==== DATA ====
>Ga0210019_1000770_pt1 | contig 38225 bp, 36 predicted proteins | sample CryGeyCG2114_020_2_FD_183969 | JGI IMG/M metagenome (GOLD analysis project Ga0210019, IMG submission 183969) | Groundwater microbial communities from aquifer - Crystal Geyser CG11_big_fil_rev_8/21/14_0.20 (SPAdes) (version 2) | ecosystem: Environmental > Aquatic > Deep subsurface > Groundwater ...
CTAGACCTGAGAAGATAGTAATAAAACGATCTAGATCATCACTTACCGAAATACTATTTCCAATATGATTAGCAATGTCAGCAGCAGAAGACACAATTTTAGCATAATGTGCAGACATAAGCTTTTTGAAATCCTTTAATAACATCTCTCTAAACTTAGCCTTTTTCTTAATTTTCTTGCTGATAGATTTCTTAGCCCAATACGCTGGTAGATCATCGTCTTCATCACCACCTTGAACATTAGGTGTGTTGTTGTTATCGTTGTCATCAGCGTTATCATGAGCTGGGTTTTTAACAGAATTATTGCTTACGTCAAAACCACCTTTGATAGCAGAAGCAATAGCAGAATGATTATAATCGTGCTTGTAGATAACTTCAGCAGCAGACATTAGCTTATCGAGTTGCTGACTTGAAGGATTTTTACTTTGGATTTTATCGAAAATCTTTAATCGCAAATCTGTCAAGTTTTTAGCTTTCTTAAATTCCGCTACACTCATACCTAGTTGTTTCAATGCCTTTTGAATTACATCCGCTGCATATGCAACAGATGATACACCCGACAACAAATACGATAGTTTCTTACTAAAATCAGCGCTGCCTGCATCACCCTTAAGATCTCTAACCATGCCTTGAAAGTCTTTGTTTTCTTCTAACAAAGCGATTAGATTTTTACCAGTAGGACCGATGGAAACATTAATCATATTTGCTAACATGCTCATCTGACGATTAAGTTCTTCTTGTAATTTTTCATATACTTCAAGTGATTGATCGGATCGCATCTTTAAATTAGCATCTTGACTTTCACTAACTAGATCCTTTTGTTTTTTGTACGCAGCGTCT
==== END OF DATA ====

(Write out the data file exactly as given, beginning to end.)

>Ga0210019_1000770_pt1 | contig 38225 bp, 36 predicted proteins | sample CryGeyCG2114_020_2_FD_183969 | JGI IMG/M metagenome (GOLD analysis project Ga0210019, IMG submission 183969) | Groundwater microbial communities from aquifer - Crystal Geyser CG11_big_fil_rev_8/21/14_0.20 (SPAdes) (version 2) | ecosystem: Environmental > Aquatic > Deep subsurface > Groundwater ...
CTAGACCTGAGAAGATAGTAATAAAACGATCTAGATCATCACTTACCGAAATACTATTTCCAATATGATTAGCAATGTCAGCAGCAGAAGACACAATTTTAGCATAATGTGCAGACATAAGCTTTTTGAAATCCTTTAATAACATCTCTCTAAACTTAGCCTTTTTCTTAATTTTCTTGCTGATAGATTTCTTAGCCCAATACGCTGGTAGATCATCGTCTTCATCACCACCTTGAACATTAGGTGTGTTGTTGTTATCGTTGTCATCAGCGTTATCATGAGCTGGGTTTTTAACAGAATTATTGCTTACGTCAAAACCACCTTTGATAGCAGAAGCAATAGCAGAATGATTATAATCGTGCTTGTAGATAACTTCAGCAGCAGACATTAGCTTATCGAGTTGCTGACTTGAAGGATTTTTACTTTGGATTTTATCGAAAATCTTTAATCGCAAATCTGTCAAGTTTTTAGCTTTCTTAAATTCCGCTACACTCATACCTAGTTGTTTCAATGCCTTTTGAATTACATCCGCTGCATATGCAACAGATGATACACCCGACAACAAATACGATAGTTTCTTACTAAAATCAGCGCTGCCTGCATCACCCTTAAGATCTCTAACCATGCCTTGAAAGTCTTTGTTTTCTTCTAACAAAGCGATTAGATTTTTACCAGTAGGACCGATGGAAACATTAATCATATTTGCTAACATGCTCATCTGACGATTAAGTTCTTCTTGTAATTTTTCATATACTTCAAGTGATTGATCGGATCGCATCTTTAAATTAGCATCTTGACTTTCACTAACTAGATCCTTTTGTTTTTTGTACGCAGCGTCT